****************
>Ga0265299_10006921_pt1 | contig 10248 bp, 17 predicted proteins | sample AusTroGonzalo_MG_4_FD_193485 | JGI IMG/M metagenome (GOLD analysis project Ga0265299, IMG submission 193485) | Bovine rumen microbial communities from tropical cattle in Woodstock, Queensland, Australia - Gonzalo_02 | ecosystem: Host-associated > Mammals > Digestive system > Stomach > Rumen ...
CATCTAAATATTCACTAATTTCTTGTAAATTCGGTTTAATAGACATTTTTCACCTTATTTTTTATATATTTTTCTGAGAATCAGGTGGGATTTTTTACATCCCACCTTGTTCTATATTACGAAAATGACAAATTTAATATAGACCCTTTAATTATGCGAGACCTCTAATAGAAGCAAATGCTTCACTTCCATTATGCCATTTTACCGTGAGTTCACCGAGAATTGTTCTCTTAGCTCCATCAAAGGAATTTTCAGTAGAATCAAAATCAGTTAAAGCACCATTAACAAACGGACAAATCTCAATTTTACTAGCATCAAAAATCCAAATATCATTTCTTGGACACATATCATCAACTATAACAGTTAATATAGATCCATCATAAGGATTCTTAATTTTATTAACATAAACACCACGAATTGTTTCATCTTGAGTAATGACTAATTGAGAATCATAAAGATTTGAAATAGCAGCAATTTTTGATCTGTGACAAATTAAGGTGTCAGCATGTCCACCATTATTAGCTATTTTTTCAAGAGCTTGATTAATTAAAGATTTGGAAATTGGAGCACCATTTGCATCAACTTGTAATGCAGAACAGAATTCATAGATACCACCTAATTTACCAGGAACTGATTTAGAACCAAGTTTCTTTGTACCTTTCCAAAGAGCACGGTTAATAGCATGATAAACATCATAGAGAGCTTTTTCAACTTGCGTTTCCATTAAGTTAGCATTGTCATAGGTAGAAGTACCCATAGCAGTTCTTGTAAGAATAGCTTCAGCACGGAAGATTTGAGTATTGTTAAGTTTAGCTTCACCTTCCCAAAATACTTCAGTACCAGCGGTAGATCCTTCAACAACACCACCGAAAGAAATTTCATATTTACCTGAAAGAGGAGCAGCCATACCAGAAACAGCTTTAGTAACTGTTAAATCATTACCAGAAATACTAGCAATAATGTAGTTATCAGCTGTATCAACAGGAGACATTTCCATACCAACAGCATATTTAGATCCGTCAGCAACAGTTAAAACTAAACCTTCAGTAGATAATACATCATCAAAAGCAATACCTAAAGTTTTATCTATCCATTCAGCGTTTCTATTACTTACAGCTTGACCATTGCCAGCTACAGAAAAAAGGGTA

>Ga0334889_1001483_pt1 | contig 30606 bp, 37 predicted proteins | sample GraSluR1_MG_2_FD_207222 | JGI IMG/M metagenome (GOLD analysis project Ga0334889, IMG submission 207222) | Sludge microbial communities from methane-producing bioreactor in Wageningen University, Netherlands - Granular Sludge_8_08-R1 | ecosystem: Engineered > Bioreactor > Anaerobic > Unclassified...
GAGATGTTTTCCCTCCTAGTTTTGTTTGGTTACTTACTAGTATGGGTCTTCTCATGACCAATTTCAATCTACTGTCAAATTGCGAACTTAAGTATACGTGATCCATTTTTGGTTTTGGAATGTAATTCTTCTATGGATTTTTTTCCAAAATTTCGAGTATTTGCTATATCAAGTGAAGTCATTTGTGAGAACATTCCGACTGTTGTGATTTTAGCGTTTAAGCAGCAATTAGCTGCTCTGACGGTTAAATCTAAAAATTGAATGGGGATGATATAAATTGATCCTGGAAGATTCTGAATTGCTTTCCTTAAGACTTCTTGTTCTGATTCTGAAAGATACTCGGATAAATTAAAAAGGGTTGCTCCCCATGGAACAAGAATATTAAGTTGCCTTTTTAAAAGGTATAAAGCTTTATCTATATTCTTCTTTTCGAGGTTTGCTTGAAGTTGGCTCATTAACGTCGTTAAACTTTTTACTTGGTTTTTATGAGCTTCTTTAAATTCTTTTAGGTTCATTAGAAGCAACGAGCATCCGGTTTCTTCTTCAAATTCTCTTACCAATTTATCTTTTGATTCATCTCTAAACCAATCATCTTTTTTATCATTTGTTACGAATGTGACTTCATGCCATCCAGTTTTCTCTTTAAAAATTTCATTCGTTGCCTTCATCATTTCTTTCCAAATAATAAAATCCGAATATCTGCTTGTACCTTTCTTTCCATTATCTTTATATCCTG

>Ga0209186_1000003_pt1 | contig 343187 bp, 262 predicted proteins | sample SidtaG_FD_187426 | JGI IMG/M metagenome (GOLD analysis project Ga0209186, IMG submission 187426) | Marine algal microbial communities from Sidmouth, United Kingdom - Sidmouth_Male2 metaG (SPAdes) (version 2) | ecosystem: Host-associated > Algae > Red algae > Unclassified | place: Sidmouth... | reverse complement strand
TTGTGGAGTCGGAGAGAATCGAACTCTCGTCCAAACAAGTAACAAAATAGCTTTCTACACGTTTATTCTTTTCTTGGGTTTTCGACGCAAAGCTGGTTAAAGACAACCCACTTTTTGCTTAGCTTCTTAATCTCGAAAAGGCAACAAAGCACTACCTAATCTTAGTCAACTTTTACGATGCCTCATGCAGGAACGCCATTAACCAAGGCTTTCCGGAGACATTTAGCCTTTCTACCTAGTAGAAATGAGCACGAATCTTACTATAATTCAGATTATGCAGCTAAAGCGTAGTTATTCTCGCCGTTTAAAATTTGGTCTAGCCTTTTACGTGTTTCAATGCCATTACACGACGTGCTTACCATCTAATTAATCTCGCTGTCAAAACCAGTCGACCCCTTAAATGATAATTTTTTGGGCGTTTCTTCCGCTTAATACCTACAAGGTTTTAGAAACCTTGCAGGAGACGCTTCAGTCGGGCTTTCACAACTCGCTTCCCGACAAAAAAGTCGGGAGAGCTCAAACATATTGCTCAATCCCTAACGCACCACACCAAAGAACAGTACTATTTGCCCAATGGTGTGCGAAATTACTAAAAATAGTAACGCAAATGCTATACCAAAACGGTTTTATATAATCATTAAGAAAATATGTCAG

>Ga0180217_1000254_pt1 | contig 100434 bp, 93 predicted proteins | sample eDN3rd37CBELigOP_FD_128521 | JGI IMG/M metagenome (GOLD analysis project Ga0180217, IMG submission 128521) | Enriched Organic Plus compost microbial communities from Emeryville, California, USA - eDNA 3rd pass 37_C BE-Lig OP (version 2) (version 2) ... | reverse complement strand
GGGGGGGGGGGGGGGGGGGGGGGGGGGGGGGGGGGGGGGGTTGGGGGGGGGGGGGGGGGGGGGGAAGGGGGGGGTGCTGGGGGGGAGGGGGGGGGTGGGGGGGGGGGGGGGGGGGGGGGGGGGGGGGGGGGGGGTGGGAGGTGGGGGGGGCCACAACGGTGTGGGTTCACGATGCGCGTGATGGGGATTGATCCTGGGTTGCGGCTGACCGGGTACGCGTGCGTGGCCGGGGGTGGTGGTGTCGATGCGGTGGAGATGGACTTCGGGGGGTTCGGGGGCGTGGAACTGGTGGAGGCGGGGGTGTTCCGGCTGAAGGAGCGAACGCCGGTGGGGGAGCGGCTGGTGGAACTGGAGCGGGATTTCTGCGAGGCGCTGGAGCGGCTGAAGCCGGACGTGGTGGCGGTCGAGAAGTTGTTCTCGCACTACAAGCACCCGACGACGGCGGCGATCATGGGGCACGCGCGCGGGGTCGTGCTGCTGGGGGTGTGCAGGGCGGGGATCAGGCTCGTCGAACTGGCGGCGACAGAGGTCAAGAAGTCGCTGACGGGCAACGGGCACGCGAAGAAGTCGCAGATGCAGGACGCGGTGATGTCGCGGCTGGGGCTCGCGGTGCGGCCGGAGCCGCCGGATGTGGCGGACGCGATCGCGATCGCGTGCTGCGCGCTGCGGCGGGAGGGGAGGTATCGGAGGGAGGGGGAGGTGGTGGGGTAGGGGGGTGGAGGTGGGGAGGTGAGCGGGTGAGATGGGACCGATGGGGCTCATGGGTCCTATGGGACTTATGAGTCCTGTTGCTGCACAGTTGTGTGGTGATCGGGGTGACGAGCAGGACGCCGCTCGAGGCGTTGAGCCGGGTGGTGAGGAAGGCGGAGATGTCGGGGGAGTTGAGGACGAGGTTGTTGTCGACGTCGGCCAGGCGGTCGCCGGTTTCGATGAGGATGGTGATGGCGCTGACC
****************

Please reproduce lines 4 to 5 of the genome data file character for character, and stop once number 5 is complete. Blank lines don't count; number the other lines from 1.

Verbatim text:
GAGATGTTTTCCCTCCTAGTTTTGTTTGGTTACTTACTAGTATGGGTCTTCTCATGACCAATTTCAATCTACTGTCAAATTGCGAACTTAAGTATACGTGATCCATTTTTGGTTTTGGAATGTAATTCTTCTATGGATTTTTTTCCAAAATTTCGAGTATTTGCTATATCAAGTGAAGTCATTTGTGAGAACATTCCGACTGTTGTGATTTTAGCGTTTAAGCAGCAATTAGCTGCTCTGACGGTTAAATCTAAAAATTGAATGGGGATGATATAAATTGATCCTGGAAGATTCTGAATTGCTTTCCTTAAGACTTCTTGTTCTGATTCTGAAAGATACTCGGATAAATTAAAAAGGGTTGCTCCCCATGGAACAAGAATATTAAGTTGCCTTTTTAAAAGGTATAAAGCTTTATCTATATTCTTCTTTTCGAGGTTTGCTTGAAGTTGGCTCATTAACGTCGTTAAACTTTTTACTTGGTTTTTATGAGCTTCTTTAAATTCTTTTAGGTTCATTAGAAGCAACGAGCATCCGGTTTCTTCTTCAAATTCTCTTACCAATTTATCTTTTGATTCATCTCTAAACCAATCATCTTTTTTATCATTTGTTACGAATGTGACTTCATGCCATCCAGTTTTCTCTTTAAAAATTTCATTCGTTGCCTTCATCATTTCTTTCCAAATAATAAAATCCGAATATCTGCTTGTACCTTTCTTTCCATTATCTTTATATCCTG

>Ga0209186_1000003_pt1 | contig 343187 bp, 262 predicted proteins | sample SidtaG_FD_187426 | JGI IMG/M metagenome (GOLD analysis project Ga0209186, IMG submission 187426) | Marine algal microbial communities from Sidmouth, United Kingdom - Sidmouth_Male2 metaG (SPAdes) (version 2) | ecosystem: Host-associated > Algae > Red algae > Unclassified | place: Sidmouth... | reverse complement strand